McKesson Corporation v. Division of Alcoholic Beverages and Tobacco, Department of Business Regulation of Florida

PETITIONER: McKesson Corporation
RESPONDENT: Division of Alcoholic Beverages and Tobacco, Department of Business Regulation of Florida
LOCATION: Circuit Court of Orange County, Florida

DOCKET NO.: 88-192
DECIDED BY: Rehnquist Court (1988-1990)
LOWER COURT: Florida Supreme Court

CITATION: 496 US 18 (1990)
REARGUED: Dec 06, 1989
DECIDED: Jun 04, 1990
ARGUED: Mar 22, 1989

Mr. Andrew L. Frey - ON BEHALF OF PETITIONERS IN No. 88-325
A. Raymond Randolph Jr. - ON BEHALF OF RESPONDENTS IN No. 88-325
David G. Robertson - ON BEHALF OF PETITIONER IN No. 88-192
H. Bartow Farr, III - ON BEHALF OF RESPONDENTS IN No. 88-192

Facts of the case


Media for McKesson Corporation v. Division of Alcoholic Beverages and Tobacco, Department of Business Regulation of Florida

Audio Transcription for Oral Argument - March 22, 1989 in McKesson Corporation v. Division of Alcoholic Beverages and Tobacco, Department of Business Regulation of Florida

William H. Rehnquist:

We will hear argument next in No. 88-192, McKesson Corporation v. Division of Alcoholic Beverages of Florida, consolidated with No. 88-325, American Trucking Associations v. Maurice Smith.

Mr. Frey, you may proceed whenever you are ready.

Mr. Andrew L. Frey:

Thank you, Mr. Chief Justice, and may it please the Court, in 1983, the Arkansas Legislature enacted the Highway Use Equalization tax, imposed for the right to operate certain heavy trucks on the State's highways.

This tax was assessed at a rate of five cents a mile, up to a ceiling of $175 or 3,500 miles of operation.

All operations each year in excess of 3,500 miles were untaxed.

Now, because vehicles base registered in Arkansas tend to make much more extensive use of the State's highways than non-Arkansas vehicles, the free ride given by Arkansas for operations in excess of 3,500 miles resulted, as both courts below found, in a substantially lower tax cost per mile for Arkansas than for non-Arkansas truckers.

In fact, most members of the petitioner class paid the five cent a mile option, and the average cost for the in-state vehicle was one cent per mile.

Now, before this HUE tax even went into effect, this suit was filed challenging the validity of the tax on various grounds, and on behalf of a subclass consisting of non-Arkansas base registered truckers, a challenge was made under the commerce clause to the HUE flat tax on precisely the grounds ultimately upheld by this Court in the Scheiner case some four and a half years later.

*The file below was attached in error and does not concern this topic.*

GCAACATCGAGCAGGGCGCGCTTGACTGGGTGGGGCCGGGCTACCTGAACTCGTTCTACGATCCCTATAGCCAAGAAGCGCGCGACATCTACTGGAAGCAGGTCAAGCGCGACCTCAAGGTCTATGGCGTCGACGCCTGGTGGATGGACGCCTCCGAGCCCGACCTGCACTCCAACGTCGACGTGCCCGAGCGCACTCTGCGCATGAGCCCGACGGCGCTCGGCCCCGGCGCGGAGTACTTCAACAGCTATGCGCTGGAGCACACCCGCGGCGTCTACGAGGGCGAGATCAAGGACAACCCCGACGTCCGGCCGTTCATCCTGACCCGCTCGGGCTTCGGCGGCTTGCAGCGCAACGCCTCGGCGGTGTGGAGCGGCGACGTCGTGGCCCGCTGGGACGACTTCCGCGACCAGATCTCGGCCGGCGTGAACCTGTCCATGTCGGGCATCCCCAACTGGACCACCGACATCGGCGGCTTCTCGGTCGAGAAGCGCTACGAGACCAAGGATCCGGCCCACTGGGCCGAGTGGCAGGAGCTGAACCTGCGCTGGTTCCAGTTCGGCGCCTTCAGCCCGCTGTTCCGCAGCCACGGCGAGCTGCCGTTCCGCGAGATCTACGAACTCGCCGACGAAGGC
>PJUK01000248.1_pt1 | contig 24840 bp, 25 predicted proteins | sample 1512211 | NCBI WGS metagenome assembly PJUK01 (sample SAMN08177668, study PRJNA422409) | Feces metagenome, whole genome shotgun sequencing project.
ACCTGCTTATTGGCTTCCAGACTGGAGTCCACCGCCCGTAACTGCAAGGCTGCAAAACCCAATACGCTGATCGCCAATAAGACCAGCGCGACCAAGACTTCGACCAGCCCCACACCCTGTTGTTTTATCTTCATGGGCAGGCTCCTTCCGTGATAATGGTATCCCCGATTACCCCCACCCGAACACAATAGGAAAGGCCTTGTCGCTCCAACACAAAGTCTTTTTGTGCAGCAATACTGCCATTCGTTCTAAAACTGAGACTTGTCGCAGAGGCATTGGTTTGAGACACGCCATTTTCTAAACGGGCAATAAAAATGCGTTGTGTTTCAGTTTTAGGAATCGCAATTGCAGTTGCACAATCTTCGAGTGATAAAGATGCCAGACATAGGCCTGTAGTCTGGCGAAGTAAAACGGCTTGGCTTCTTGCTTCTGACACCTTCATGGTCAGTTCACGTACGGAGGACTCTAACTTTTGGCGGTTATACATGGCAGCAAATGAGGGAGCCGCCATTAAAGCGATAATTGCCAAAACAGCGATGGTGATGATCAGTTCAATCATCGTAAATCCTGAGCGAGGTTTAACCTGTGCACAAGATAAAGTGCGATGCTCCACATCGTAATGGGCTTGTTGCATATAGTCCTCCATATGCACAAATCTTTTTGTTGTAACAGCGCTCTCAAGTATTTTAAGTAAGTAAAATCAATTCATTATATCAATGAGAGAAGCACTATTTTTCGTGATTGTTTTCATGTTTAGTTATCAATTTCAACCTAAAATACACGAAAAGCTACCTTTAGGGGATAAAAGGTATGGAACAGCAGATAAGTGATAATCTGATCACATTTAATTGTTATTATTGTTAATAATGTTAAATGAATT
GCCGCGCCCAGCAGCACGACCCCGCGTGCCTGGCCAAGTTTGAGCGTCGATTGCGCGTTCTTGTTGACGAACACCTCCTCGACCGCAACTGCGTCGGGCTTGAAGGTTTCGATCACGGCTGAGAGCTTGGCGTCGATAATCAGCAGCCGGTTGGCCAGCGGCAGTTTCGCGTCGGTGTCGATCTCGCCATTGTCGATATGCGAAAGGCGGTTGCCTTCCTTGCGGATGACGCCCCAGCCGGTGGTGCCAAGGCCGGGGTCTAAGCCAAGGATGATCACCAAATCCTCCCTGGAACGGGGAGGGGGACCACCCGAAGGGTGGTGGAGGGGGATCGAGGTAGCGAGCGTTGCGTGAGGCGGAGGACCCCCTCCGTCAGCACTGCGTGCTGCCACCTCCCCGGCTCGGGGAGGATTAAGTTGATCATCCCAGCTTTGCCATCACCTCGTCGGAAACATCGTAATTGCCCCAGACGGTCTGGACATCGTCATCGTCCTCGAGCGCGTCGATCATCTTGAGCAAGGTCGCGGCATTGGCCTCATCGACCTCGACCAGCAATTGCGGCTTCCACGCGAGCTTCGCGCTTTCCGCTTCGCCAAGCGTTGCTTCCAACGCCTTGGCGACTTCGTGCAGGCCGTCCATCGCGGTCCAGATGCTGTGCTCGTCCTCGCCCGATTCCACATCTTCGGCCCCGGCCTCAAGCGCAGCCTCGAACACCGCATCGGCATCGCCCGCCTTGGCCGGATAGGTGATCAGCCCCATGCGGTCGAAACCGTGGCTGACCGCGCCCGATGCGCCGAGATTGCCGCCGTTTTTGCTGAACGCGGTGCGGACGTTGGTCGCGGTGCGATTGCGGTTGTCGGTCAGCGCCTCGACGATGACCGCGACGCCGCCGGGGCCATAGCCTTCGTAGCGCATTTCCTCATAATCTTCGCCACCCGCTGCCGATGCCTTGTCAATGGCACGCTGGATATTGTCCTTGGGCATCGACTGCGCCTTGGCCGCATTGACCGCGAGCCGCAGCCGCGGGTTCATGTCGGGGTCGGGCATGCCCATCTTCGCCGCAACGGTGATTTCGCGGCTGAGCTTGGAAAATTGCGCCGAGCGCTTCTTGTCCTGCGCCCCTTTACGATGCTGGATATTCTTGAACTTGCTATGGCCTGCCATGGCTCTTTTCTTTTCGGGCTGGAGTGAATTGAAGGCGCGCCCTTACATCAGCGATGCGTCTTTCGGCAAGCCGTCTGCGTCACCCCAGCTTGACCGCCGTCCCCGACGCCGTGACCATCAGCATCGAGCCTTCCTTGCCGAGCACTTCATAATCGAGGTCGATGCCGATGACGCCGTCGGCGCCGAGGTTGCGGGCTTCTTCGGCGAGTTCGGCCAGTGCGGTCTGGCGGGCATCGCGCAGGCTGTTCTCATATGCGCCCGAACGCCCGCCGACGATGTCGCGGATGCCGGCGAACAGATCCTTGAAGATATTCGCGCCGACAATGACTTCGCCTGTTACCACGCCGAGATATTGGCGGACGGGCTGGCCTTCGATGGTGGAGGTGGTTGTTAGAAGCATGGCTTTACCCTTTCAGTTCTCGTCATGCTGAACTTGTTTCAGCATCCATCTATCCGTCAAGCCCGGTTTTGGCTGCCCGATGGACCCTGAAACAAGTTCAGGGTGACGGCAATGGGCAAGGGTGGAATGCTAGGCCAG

Now, this extended effort by interstate truckers to rid themselves of the discriminatory HUE tax... I think it is important to appreciate what we went through during this period.

We began with an effort to have the tax proceeds placed in escrow rather than deposited in the State treasury, to facilitate refunds in the event that the tax was struck down.

That was rejected.

We went through the lower Arkansas courts and the Arkansas Supreme Court, and they upheld the validity of the tax under the commerce clause.

The case came up here.

Eventually, after the Scheiner decision, it was remanded.

After it was remanded, the State continued to collect the tax, doing everything in its power to delay the inevitable decision holding it un-Constitutional under the principles of Scheiner.

As a result of these efforts, we came back to Justice Blackmon, a circuit justice, seeking the imposition of an escrow to stop the bleeding, basically, and it was granted, and the funds from August 14, 1987 on were placed in escrow.

This, I think, is what produced legislation in Arkansas in October of 1987 repealing the HUE tax and replacing it with a tax of 2.5 cents per mile, but not flat... it would be paid by everybody.

The Arkansas Supreme Court actually did not get around to invalidating the HUE tax in this case until March of 1988.

Now, in what some might consider a tacit admission of weakness on the merits of the retroactivity issues brought before this court for review, Arkansas devotes nearly half of its brief to strikingly novel and, we think, quite farfetched arguments designed to avoid the merits, such is the contention that the 11th Amendment bars the exercise of appellate jurisdiction over a Federal question decided by a State court in any case that could not have been brought within the original jurisdiction of the Federal courts.

Now, unless there are questions on issues of this sort, I would like to devote my limited time to the merits of the retroactivity issue.

Anthony M. Kennedy:

Well, it seems to me that the question is not only retroactivity, but assuming that the tax is retroactively stricken, what the remedy is.

Mr. Andrew L. Frey:

I do not believe that question is the question for this Court at this time.

That is, this is a suit that was brought under the illegal exactions provision of the Arkansas Constitution, and I think that it has to be taken as matters stand in this Court, although there is an unresolved claim of sovereign immunity in the case, as matters stand in this Court, in light of the decision of the Arkansas Supreme Court, Arkansas will give refunds if these taxes were exacted in violation of Federal law.

Whether they were exacted in violation of Federal law depends, in Arkansas' view, on the application of the Chevron test.

Anthony M. Kennedy:

And is that a statutory refund procedure?

Mr. Andrew L. Frey:

It happens to be Constitutional.

It is a provision under the Arkansas Constitution.

Sandra Day O'Connor:

So you do not argue that there is some Federal rule requiring a refund whenever a State tax is struck down as un-Constitutional?

Mr. Andrew L. Frey:

We would argue that if we were pressed to it in a subsequent stage of this case.

We do not argue that now.